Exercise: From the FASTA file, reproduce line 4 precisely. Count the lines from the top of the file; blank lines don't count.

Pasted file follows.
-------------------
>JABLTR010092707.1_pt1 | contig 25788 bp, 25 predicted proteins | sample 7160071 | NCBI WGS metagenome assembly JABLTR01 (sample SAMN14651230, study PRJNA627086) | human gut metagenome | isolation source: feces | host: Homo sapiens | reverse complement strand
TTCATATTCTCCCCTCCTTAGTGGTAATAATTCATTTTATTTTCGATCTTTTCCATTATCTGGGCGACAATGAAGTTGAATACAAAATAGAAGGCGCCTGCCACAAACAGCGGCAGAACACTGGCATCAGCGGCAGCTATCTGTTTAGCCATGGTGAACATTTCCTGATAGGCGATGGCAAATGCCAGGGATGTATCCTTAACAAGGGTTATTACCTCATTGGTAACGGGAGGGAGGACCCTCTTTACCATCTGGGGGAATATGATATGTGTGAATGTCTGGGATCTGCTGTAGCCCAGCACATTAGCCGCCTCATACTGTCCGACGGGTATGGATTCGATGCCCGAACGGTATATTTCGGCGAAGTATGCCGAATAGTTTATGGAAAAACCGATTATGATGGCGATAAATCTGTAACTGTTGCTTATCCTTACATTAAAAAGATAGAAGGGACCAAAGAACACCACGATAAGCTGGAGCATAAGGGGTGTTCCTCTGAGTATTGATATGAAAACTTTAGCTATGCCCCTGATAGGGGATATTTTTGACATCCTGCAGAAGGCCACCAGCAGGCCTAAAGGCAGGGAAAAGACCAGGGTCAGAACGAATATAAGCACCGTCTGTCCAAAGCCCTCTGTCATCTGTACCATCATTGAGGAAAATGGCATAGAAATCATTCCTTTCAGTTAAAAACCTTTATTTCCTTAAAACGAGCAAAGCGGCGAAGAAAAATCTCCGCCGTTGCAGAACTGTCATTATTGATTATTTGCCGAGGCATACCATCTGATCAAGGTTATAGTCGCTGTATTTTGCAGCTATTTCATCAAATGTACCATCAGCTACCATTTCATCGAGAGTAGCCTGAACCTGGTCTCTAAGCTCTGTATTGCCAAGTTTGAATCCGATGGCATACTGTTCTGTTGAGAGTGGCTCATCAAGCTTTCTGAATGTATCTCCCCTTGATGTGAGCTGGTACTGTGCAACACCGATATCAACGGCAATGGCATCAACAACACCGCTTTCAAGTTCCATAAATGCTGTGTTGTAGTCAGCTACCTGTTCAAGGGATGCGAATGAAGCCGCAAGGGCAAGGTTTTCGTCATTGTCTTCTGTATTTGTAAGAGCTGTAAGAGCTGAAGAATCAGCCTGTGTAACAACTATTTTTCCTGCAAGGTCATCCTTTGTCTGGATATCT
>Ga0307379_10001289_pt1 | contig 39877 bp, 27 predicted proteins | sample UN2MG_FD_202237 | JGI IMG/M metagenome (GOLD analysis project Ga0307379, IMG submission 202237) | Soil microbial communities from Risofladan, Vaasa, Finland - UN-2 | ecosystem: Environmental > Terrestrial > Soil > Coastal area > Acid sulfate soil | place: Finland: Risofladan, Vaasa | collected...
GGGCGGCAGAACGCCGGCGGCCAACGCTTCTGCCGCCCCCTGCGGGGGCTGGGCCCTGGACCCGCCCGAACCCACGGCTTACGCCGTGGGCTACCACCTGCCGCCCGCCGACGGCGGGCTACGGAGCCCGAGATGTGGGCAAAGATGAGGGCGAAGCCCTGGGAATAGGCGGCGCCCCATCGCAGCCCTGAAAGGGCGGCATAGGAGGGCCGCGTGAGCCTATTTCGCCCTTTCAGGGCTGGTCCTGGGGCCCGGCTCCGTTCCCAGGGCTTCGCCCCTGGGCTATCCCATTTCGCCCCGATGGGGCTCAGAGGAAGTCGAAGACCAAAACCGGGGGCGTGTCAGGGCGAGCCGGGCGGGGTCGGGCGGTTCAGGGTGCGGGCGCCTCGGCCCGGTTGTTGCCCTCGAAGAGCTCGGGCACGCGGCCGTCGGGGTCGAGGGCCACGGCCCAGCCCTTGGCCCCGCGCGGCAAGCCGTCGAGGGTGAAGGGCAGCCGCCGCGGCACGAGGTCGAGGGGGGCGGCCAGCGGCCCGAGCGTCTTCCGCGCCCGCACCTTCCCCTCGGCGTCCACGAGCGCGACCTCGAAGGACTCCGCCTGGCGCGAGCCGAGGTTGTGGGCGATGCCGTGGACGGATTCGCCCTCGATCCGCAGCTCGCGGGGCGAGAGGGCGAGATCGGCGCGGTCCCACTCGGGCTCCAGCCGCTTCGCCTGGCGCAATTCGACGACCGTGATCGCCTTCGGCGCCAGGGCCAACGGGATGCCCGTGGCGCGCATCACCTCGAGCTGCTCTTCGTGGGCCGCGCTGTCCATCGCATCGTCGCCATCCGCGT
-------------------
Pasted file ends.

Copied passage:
GGGCGGCAGAACGCCGGCGGCCAACGCTTCTGCCGCCCCCTGCGGGGGCTGGGCCCTGGACCCGCCCGAACCCACGGCTTACGCCGTGGGCTACCACCTGCCGCCCGCCGACGGCGGGCTACGGAGCCCGAGATGTGGGCAAAGATGAGGGCGAAGCCCTGGGAATAGGCGGCGCCCCATCGCAGCCCTGAAAGGGCGGCATAGGAGGGCCGCGTGAGCCTATTTCGCCCTTTCAGGGCTGGTCCTGGGGCCCGGCTCCGTTCCCAGGGCTTCGCCCCTGGGCTATCCCATTTCGCCCCGATGGGGCTCAGAGGAAGTCGAAGACCAAAACCGGGGGCGTGTCAGGGCGAGCCGGGCGGGGTCGGGCGGTTCAGGGTGCGGGCGCCTCGGCCCGGTTGTTGCCCTCGAAGAGCTCGGGCACGCGGCCGTCGGGGTCGAGGGCCACGGCCCAGCCCTTGGCCCCGCGCGGCAAGCCGTCGAGGGTGAAGGGCAGCCGCCGCGGCACGAGGTCGAGGGGGGCGGCCAGCGGCCCGAGCGTCTTCCGCGCCCGCACCTTCCCCTCGGCGTCCACGAGCGCGACCTCGAAGGACTCCGCCTGGCGCGAGCCGAGGTTGTGGGCGATGCCGTGGACGGATTCGCCCTCGATCCGCAGCTCGCGGGGCGAGAGGGCGAGATCGGCGCGGTCCCACTCGGGCTCCAGCCGCTTCGCCTGGCGCAATTCGACGACCGTGATCGCCTTCGGCGCCAGGGCCAACGGGATGCCCGTGGCGCGCATCACCTCGAGCTGCTCTTCGTGGGCCGCGCTGTCCATCGCATCGTCGCCATCCGCGT